Journal Articles

Evaluation of Rhodiola rosea supplementation on skeletal muscle damage and inflammation in runners following a competitive marathon

September 18, 2013

Evaluation of Rhodiola rosea supplementation on skeletal muscle damage and inflammation in runners following a competitive marathon. Brain, Behavior and Immunity. September 18, 2013. Shanely RA, Nieman DC, Zwetsloot KA, Knab AM, Imagita H, Luo B, Davis B, Zubeldia JM.

Human Performance Laboratory, Appalachian State University, North Carolina Research Campus, Kannapolis, NC; Appalachian State University, College of Health Sciences, Boone, NC.

Abstract

Adaptogens modulate intracellular signaling and increase expression of heat shock protein 72 (HSP72). Rhodiola rosea (RR) is a medicinal plant with demonstrated adaptogenic properties. The purpose of this study was to measure the influence of RR supplementation on exercise-induced muscle damage, delayed onset of muscle soreness (DOMS), plasma cytokines, and extracellular HSP72 (eHSP72) in experienced runners completing a marathon. Experienced marathon runners were randomized to RR (n=24, 6 female, 18 male) or placebo (n=24, 7 female, 17 male) groups and under double-blinded conditions ingested 600mg/day RR extract or placebo for 30days prior to, the day of, and seven days post-marathon. Blood samples were collected, and vertical jump and DOMS assessed the day before, 15min post- and 1.5h post-marathon. DOMS was also assessed for seven days post-marathon. Marathon race performance did not differ between RR and placebo groups (3.87±0.12h and 3.93±0.12h, respectively, p=0.722). Vertical jump decreased post-marathon (time effect, p<0.001) with no difference between groups (interaction effect, p=0.673). Post-marathon DOMS increased significantly (p<0.001) but the pattern of change did not differ between groups (p=0.700). Myoglobin (Mb), creatine phosphokinase (CPK), aspartate aminotransferase (AST), alanine aminotransferase (ALT), interleukin (IL)-6, IL-8, IL-10, monocyte chemotactic protein-1 (MCP-1), granulocyte-colony-stimulating factor (G-CSF), C-reactive protein (CRP), and eHSP72 all increased post-marathon (all p<0.001), with no group differences over time (all p>0.300). In conclusion, RR supplementation (600mg/day) for 30days before running a marathon did not attenuate the post-marathon decrease in muscle function, or increases in muscle damage, DOMS, eHSP72, or plasma cytokines in experienced runners.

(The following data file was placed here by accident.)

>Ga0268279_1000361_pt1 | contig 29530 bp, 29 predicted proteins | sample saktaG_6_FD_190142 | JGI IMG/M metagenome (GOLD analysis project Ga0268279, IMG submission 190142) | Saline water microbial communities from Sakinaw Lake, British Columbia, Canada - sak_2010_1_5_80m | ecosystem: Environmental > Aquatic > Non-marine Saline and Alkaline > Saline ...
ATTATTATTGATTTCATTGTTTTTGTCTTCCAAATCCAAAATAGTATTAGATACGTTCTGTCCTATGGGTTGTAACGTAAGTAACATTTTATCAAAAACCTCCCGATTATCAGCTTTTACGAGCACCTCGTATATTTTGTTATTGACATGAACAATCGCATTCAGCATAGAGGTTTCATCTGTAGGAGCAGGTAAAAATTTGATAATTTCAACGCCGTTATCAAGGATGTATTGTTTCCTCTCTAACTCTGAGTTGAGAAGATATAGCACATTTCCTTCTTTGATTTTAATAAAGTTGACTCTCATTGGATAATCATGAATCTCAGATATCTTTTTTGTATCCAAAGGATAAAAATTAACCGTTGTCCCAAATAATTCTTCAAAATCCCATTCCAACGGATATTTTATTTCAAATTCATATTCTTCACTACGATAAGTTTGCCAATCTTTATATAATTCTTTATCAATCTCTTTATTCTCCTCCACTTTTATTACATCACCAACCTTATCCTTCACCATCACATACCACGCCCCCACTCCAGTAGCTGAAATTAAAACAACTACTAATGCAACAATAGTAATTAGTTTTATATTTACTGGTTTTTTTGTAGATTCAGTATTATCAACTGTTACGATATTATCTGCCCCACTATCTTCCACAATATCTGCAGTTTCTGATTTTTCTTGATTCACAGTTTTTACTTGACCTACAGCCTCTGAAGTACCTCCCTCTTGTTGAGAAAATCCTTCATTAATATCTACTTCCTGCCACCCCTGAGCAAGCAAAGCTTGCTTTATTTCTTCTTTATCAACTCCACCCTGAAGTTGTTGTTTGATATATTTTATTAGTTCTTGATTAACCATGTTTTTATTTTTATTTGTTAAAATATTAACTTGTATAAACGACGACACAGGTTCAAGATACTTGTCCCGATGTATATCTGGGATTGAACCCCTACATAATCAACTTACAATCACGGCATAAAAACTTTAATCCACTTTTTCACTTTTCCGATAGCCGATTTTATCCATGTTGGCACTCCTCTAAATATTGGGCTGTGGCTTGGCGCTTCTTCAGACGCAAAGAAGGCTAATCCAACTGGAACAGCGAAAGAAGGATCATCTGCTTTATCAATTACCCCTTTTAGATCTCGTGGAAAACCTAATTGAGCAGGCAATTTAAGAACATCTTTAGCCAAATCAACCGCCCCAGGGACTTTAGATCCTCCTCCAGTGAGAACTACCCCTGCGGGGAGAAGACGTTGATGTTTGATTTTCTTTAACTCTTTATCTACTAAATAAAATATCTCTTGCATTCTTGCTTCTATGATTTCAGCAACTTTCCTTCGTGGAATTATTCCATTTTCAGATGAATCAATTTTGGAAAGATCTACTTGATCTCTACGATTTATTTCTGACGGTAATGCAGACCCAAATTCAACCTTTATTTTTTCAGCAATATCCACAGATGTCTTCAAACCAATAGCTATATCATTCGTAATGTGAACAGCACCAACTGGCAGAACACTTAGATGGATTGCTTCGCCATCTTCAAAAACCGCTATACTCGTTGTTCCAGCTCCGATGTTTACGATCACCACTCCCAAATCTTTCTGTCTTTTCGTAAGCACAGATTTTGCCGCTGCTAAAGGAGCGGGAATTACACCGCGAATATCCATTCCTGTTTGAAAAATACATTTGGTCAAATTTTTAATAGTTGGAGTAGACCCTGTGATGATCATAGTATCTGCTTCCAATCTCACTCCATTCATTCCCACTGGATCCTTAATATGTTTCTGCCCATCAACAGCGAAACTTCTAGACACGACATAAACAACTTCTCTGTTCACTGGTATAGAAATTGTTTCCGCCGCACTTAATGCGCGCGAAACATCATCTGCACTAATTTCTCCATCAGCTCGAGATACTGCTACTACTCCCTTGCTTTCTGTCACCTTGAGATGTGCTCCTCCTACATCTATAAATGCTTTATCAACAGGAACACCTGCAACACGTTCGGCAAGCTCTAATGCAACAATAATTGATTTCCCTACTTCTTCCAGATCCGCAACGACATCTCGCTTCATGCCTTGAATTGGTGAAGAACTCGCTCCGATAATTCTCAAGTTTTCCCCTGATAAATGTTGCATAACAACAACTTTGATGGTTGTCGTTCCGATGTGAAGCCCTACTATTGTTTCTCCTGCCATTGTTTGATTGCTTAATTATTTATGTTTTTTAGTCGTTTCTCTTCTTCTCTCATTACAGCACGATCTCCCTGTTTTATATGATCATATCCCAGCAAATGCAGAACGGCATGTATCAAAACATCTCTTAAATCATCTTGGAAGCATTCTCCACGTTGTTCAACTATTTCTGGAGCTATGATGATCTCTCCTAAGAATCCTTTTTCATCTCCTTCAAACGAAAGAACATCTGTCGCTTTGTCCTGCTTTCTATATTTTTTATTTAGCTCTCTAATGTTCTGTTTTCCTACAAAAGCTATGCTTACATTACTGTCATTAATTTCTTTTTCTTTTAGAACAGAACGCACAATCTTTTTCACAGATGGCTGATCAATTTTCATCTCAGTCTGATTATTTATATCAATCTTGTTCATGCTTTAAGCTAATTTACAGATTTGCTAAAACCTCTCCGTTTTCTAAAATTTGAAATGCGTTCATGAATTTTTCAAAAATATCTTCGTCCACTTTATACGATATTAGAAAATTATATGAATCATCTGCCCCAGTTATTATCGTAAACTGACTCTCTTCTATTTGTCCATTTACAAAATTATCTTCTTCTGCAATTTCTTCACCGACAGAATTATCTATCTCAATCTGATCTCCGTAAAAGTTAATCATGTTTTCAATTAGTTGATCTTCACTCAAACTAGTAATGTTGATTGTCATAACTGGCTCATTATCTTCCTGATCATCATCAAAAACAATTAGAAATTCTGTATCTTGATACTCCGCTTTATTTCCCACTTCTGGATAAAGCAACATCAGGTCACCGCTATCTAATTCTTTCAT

Copyright © 2013 Elsevier Inc. All rights reserved.

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